• Bringing disrepute to the judicial office through actions that are inconsistent with the administration of justice
  • Wrongful convictions based on corruption
  • Lack of moderation and comportment as an officer of the law

A judge of the Georgia State Court judge may be removed in any of the following ways:

  • By the judicial qualifications commission. In such circumstances, the Georgia Supreme Court must review the decision.
  • Conviction by a two-thirds vote of the Senate following an Impeachment by the state’s house of representatives

The office of any state court judge may also be vacated if the Supreme Court disbars or suspends from the practice of law any such judge, whether voluntary or involuntary. The governor can appoint a replacement judge for a judge facing suspension. After completing the terms and conditions of the suspension, the suspended judge may resume judicial duties.

Note, a retired judge of the Georgia State Court may serve as a judge of the court if the judge of a particular state court requests. In such cases, the retired judge exercises the same power and receives the same compensation as a regular state court judge. A retired judge of the Georgia state court has the same authority as an active judge to perform marriage ceremonies.

A Georgia state court retired judge may issue search warrants and arrest warrants just as an active judge can if an active judge of the state court authorizes it.

The Georgia Code creates a state court judges’ council called "The Council of State Court Judges of Georgia.” The council comprises judges, senior judges, and past judges of the state courts of Georgia. The council has the power to organize itself and to create a constitution and bylaws. The council has the duty to further the state court’s improvement, the judges’ expertise and quality, and the administration of justice.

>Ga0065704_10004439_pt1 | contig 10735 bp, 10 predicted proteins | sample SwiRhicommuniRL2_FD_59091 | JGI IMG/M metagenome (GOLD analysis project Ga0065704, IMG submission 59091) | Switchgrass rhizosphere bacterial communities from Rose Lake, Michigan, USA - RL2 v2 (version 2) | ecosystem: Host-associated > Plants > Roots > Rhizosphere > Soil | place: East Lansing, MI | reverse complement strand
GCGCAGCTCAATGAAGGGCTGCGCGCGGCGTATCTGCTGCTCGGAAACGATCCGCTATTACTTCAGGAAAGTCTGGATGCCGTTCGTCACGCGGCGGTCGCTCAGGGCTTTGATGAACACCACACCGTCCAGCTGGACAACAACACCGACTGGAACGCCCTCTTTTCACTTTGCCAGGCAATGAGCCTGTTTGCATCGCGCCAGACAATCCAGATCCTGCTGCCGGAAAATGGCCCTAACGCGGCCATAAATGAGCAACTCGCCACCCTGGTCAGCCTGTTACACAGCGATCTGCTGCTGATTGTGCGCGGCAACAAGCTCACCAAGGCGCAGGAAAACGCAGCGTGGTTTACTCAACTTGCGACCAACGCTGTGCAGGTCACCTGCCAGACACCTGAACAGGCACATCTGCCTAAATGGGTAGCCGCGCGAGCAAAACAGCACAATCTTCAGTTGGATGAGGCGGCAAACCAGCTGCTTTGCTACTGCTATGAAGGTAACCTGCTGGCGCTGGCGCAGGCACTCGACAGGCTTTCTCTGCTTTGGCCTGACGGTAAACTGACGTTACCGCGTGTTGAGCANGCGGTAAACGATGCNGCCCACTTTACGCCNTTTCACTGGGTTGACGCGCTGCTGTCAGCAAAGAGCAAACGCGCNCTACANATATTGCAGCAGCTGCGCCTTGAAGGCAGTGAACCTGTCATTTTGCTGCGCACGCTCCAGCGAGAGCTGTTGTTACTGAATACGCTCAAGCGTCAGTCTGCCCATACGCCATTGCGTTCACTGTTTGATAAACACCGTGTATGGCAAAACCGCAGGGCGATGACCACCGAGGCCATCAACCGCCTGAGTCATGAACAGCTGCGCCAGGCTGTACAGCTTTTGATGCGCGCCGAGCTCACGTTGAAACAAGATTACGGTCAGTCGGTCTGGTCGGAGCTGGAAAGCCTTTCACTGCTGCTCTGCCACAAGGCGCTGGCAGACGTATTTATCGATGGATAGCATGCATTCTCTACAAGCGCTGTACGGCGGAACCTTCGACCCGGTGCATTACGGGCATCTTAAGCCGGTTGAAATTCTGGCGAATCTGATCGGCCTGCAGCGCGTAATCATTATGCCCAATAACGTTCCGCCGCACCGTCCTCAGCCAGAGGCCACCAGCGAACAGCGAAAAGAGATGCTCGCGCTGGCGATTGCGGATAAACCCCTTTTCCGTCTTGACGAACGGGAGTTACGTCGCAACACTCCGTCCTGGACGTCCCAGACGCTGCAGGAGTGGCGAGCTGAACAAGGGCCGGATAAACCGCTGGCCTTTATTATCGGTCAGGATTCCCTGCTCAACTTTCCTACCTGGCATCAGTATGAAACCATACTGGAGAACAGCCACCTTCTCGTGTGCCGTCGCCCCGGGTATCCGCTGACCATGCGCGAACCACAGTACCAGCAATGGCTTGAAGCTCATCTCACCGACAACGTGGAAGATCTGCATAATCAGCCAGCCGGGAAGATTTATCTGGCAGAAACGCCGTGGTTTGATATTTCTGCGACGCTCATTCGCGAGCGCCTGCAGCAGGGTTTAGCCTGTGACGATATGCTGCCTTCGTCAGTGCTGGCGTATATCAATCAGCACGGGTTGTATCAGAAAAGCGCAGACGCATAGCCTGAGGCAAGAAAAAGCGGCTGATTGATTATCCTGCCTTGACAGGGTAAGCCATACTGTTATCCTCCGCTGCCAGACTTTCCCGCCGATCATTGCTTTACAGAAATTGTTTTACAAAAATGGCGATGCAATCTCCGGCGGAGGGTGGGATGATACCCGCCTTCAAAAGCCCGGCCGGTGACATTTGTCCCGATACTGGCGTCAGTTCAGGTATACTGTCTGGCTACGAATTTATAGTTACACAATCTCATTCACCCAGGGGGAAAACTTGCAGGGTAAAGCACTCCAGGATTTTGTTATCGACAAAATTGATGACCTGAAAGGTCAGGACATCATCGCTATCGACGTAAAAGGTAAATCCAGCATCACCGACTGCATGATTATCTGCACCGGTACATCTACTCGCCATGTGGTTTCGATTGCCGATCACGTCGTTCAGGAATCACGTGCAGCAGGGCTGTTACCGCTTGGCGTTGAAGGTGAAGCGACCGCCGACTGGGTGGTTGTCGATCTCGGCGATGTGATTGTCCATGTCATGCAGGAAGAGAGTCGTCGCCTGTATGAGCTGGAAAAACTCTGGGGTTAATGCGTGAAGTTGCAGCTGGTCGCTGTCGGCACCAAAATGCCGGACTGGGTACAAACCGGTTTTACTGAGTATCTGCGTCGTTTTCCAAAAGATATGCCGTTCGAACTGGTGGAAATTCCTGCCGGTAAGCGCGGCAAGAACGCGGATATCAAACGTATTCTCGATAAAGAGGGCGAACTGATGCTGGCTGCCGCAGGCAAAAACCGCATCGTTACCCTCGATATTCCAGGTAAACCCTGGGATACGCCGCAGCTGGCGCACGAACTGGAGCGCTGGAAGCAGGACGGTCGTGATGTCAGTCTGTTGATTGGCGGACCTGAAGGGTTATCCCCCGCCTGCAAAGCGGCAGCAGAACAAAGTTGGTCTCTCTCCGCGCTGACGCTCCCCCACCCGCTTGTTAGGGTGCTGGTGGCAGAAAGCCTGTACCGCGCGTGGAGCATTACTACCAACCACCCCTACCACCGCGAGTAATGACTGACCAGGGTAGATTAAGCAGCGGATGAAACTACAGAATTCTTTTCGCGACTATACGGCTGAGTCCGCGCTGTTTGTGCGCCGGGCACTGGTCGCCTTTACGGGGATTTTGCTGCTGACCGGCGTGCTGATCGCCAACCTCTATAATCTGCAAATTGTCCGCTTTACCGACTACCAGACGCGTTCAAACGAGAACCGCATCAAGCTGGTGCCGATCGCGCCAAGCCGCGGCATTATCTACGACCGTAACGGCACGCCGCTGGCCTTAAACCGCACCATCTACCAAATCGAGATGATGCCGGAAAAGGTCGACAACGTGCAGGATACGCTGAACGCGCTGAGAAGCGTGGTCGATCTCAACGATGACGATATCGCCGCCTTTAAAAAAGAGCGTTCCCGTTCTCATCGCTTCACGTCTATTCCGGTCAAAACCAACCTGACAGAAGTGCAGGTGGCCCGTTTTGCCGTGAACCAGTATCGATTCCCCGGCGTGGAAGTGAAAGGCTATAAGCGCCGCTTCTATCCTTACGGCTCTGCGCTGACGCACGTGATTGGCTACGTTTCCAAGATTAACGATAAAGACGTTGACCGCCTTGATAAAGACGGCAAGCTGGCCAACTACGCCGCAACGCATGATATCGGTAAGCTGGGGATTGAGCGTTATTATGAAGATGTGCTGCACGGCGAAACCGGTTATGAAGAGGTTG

The Administrative Office of the Courts provides technical services to the state court judges’ council and assists the council in meeting all its legal requirements.

Interested persons may access Georgia state records, excluding sealed or confidential by law. The Georgia Open Records Act makes State court records available for inspection and copying to the public. To access Georgia State Court records online, visit the Georgia Court’s website. Click on the relevant court and create an account on the site. Registering requires the requester’s email address, first and last name, a password, and a security question.

Generally, the information provided on a Georgia state court record includes:

  • The case number
  • The motions and court actions filed as well as the filing dates.
  • The name of the judge that presided over the case
  • The style of the case, i.e., the names of both parties to the case
  • The case statute docket date
  • The remittitur date
  • The date the state court gave the ruling
  • The names of the attorneys of both parties
  • The opinion or order given by the state court
  • Criminal Records
  • Arrests Records
  • Warrants
  • Driving Violations
  • Inmate Records
  • Felonies
  • Misdemeanors
  • Bankruptcies
  • Tax & Property Liens
  • Civil Judgements
  • Federal Dockets
  • Probate Records
  • Marriage Records
  • Divorce Records
  • Death Records
  • Property Records
  • Asset Records
  • Business Ownership
  • Professional Licenses
  • And More!